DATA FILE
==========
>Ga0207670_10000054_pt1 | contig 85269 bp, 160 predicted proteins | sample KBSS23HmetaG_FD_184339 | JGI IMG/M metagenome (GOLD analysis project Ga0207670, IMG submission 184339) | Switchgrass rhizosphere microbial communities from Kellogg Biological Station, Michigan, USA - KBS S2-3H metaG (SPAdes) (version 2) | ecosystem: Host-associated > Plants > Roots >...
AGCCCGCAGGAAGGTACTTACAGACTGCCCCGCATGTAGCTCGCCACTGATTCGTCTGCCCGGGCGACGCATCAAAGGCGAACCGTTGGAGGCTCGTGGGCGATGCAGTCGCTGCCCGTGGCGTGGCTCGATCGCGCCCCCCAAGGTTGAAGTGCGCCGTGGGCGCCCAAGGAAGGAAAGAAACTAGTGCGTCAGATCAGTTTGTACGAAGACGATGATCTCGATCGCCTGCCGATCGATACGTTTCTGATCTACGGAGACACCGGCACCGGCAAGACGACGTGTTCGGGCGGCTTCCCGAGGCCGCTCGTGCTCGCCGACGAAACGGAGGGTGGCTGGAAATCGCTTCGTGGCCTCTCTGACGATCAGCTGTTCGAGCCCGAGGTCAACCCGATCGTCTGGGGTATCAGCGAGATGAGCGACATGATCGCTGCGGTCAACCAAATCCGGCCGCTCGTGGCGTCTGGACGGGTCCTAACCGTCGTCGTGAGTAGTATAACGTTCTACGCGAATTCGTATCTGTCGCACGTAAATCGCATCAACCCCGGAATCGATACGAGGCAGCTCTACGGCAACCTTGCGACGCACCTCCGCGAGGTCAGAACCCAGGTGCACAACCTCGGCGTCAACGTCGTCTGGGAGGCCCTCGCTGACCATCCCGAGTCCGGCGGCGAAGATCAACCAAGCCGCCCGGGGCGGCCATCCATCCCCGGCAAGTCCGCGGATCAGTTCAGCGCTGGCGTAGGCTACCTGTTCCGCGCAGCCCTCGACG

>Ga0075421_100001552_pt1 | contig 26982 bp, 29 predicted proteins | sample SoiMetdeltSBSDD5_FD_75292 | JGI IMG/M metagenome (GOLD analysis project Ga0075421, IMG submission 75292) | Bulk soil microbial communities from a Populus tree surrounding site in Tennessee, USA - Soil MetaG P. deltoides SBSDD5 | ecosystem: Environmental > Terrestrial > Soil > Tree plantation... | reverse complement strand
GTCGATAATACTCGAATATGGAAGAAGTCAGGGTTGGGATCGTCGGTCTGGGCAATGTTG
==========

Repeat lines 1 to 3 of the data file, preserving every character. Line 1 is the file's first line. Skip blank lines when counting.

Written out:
>Ga0207670_10000054_pt1 | contig 85269 bp, 160 predicted proteins | sample KBSS23HmetaG_FD_184339 | JGI IMG/M metagenome (GOLD analysis project Ga0207670, IMG submission 184339) | Switchgrass rhizosphere microbial communities from Kellogg Biological Station, Michigan, USA - KBS S2-3H metaG (SPAdes) (version 2) | ecosystem: Host-associated > Plants > Roots >...
AGCCCGCAGGAAGGTACTTACAGACTGCCCCGCATGTAGCTCGCCACTGATTCGTCTGCCCGGGCGACGCATCAAAGGCGAACCGTTGGAGGCTCGTGGGCGATGCAGTCGCTGCCCGTGGCGTGGCTCGATCGCGCCCCCCAAGGTTGAAGTGCGCCGTGGGCGCCCAAGGAAGGAAAGAAACTAGTGCGTCAGATCAGTTTGTACGAAGACGATGATCTCGATCGCCTGCCGATCGATACGTTTCTGATCTACGGAGACACCGGCACCGGCAAGACGACGTGTTCGGGCGGCTTCCCGAGGCCGCTCGTGCTCGCCGACGAAACGGAGGGTGGCTGGAAATCGCTTCGTGGCCTCTCTGACGATCAGCTGTTCGAGCCCGAGGTCAACCCGATCGTCTGGGGTATCAGCGAGATGAGCGACATGATCGCTGCGGTCAACCAAATCCGGCCGCTCGTGGCGTCTGGACGGGTCCTAACCGTCGTCGTGAGTAGTATAACGTTCTACGCGAATTCGTATCTGTCGCACGTAAATCGCATCAACCCCGGAATCGATACGAGGCAGCTCTACGGCAACCTTGCGACGCACCTCCGCGAGGTCAGAACCCAGGTGCACAACCTCGGCGTCAACGTCGTCTGGGAGGCCCTCGCTGACCATCCCGAGTCCGGCGGCGAAGATCAACCAAGCCGCCCGGGGCGGCCATCCATCCCCGGCAAGTCCGCGGATCAGTTCAGCGCTGGCGTAGGCTACCTGTTCCGCGCAGCCCTCGACG

>Ga0075421_100001552_pt1 | contig 26982 bp, 29 predicted proteins | sample SoiMetdeltSBSDD5_FD_75292 | JGI IMG/M metagenome (GOLD analysis project Ga0075421, IMG submission 75292) | Bulk soil microbial communities from a Populus tree surrounding site in Tennessee, USA - Soil MetaG P. deltoides SBSDD5 | ecosystem: Environmental > Terrestrial > Soil > Tree plantation... | reverse complement strand